tree-of-life-4Anxiety feeds on itself.

Anxious feelings can lead to anxious thoughts, which then reinforce the anxious feelings and can fuel a downward spiral of anxiety. (Wow, talk about an anxiety-producing sentence!)

But it doesn’t have to be that way.

Researchers have developed an effective way for us to disrupt that spiral by challenging the thoughts that are feeding our anxiety.

Anxiety-driven thoughts are very often irrational. The good news is that they’re irrational in some pretty predictable ways, so we can learn to recognize and refute them.

Cognitive psychologists have found that the process of identifying and disputing irrational thoughts is a very effective way to short-circuit the anxiety cycle so we can regain our equilibrium, think more clearly, and feel a lot better.

So next time you’re feeling anxious, walk yourself through these three steps.

1. Remind yourself that anxiety naturally fuels irrational thoughts that then reinforce the anxiety. Ask yourself if that’s happening to you.

2. Identify the anxiety-driven thoughts. “I’m telling myself that I know the doctor is going to give me bad news. That sounds like my anxiety talking.”

3. Challenge the faulty reasoning“Do I really have enough evidence to be so sure? What are some of the other possibilities?”

That’s it. And once you’ve done it, turn your attention to something else. It doesn’t matter if it’s something fun,  something difficult, or something active — just do something that occupies your mind with thoughts other than the ones being fueled by your anxiety. And if those anxious thoughts return, there’s no need to feel defeated. Just repeat the process as often as you need to.

Seems pretty simple, right? The trick here is consistency. The more often we go through the process of identifying and disputing irrational, anxiety-fueling thoughts, the easier it will get and the more effective it will become.

Here are some of the most common anxiety-fueled thought patterns, plus some specific ways you can recognize and dispute them. If some of these sound familiar to you, put them into your mental tool kit so you can take them out when you need them.

    Making dire predictions as if they’re facts.

If you’re telling yourself:

“I know my sales pitch is going to go badly.”

“I’m sure she won’t want to go out with me.”

Stop and ask yourself:

Can I really predict the future, or is this my anxiety talking? What are some other possible outcomes?

What’s one thing I can do to increase my chances of success?

     Treating anxiety as if it’s a reliable indicator of how things are going.

If you’re telling yourself:

“I’m feeling really anxious and uncomfortable. That means this isn’t going well.”

Stop and ask yourself:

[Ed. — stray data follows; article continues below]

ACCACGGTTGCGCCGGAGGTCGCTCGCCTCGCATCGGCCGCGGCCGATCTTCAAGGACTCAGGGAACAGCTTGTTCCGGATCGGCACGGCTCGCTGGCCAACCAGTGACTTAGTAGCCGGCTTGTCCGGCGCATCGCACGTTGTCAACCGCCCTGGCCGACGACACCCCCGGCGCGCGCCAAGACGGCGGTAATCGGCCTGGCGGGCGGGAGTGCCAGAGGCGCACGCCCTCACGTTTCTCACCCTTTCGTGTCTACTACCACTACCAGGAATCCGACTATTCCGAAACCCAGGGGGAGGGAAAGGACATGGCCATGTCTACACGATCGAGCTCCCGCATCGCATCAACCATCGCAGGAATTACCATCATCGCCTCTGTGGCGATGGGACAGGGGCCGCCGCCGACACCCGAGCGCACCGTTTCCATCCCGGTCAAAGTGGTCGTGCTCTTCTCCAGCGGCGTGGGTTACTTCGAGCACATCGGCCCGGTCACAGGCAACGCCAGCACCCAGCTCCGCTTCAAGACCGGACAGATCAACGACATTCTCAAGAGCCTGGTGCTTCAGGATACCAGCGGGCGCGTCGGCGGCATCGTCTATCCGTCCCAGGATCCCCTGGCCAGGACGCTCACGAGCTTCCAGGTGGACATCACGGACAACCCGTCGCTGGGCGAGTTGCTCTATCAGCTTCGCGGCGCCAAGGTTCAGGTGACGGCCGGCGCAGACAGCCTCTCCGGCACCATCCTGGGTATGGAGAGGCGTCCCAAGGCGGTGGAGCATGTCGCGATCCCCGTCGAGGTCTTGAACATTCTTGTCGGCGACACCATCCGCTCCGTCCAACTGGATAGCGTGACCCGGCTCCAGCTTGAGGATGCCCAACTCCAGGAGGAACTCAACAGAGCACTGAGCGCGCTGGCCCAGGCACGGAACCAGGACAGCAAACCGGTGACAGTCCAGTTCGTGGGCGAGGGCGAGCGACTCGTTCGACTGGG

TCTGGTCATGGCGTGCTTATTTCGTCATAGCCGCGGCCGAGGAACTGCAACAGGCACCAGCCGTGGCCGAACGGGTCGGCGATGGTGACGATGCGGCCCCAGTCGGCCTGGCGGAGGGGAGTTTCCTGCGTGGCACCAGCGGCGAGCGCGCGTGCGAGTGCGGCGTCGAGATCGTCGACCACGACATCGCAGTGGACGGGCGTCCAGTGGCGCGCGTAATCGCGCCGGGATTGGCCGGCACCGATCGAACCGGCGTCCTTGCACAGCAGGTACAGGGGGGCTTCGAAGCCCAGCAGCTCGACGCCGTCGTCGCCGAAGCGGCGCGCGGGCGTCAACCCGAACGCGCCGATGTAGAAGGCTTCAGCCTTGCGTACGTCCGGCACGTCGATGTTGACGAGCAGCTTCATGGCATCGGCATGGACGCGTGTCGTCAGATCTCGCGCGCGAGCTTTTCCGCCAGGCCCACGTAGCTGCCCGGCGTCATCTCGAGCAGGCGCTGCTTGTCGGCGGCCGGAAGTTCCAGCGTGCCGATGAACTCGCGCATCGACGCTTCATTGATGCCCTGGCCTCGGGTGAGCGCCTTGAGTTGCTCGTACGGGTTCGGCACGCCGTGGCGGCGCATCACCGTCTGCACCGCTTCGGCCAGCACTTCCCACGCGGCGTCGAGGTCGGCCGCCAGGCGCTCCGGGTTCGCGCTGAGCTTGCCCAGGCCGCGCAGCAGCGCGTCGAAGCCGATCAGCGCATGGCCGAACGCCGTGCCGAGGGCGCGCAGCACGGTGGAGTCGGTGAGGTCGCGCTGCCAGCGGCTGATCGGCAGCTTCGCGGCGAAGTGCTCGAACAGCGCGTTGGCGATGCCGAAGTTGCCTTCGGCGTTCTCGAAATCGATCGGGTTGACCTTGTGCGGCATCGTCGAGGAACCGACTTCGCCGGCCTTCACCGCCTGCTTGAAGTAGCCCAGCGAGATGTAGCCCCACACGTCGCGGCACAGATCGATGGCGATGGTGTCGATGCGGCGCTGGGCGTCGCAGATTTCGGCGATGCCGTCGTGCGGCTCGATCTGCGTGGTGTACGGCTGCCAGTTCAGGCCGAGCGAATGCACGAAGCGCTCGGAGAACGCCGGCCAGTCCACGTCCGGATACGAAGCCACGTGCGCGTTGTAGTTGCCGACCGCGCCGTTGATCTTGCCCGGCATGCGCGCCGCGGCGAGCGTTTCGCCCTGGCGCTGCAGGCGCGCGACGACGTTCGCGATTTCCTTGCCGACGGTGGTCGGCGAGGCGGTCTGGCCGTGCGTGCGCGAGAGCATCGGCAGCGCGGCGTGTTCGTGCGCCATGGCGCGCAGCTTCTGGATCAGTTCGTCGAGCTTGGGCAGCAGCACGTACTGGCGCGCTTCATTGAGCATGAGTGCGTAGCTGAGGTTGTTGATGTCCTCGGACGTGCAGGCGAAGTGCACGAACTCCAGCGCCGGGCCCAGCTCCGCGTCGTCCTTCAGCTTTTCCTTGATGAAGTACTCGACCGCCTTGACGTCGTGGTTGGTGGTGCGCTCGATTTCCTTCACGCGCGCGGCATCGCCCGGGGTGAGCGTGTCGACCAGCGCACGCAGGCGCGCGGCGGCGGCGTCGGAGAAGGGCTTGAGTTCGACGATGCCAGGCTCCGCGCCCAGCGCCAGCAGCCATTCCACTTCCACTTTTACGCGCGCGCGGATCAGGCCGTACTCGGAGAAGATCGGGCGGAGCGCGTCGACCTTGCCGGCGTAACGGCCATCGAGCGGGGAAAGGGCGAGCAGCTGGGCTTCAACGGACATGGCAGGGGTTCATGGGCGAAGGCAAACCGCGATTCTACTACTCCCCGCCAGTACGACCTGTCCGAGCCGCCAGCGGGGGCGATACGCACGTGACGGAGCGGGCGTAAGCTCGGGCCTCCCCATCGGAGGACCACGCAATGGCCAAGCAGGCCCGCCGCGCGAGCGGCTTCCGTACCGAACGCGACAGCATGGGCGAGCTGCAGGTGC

Is my anxiety level always a good gauge of how things are really going?

Do things ever turn out to have gone better than I thought they were going at the time?

      Seeing only the negative and ignoring the positive.

If you’re telling yourself:

“One of the people in the audience is checking his watch. I’m failing up here.”

“I forgot to chill the white wine. The party is ruined.”

Stop and ask yourself:

Is my anxiety causing me to ignore anything important?

What do things look like if I expand my focus and try to see the whole picture?

What can I focus on that is going well?

     Deciding the causes of a disappointment or failure are permanent and pervasive rather than temporary and specific.

If you’re telling yourself:

“That was a disaster. I have no talent for it, and I never will.”

Stop and ask yourself:

Can I think of one specific part of it that went pretty well?

What strengths and resources do I have that I can use to build on that one pretty good part so it goes even better next time?

     Deciding that the outcomes of a disappointment or failure are permanent and pervasive rather than temporary and specific.

If you’re telling yourself:

“Now I’ll never get a promotion. I’ll be lucky if I keep my job.”

“She turned me down. I might as well give up. Nobody is ever going to want to go out with me.”

Stop and ask yourself:

Is it possible that my anxiety is causing me to over-react?

Is this one event really powerful enough to determine the course of the rest of my life?

If your anxious thoughts don’t quite fit into any of these categories, don’t worry. The important thing is that you notice the specific irrational thoughts that are fueling your own anxiety, and dispute them any way you can, even with a simple: “That’s not reality. That’s my anxiety talking.”

The key to success with this process is to practice it consistently and keep doing it over the long term. If you do, you can have a significant impact on your thoughts, your anxiety, and the quality of your life.




Wallace-259 5x7Lynda Wallace is a highly sought-after career, life, and executive coach who meets with local clients in her sunny office in Montclair, NJ, and with clients from around the world by phone and video. She wrote the best-selling book A Short Course in Happiness, and teaches her evidence-based coaching methods to hundreds of coaches every year. Lynda spent twenty years as a senior executive at Johnson & Johnson, holds an MBA from the Wharton School, and is a Certified Positive Psychology Coach.

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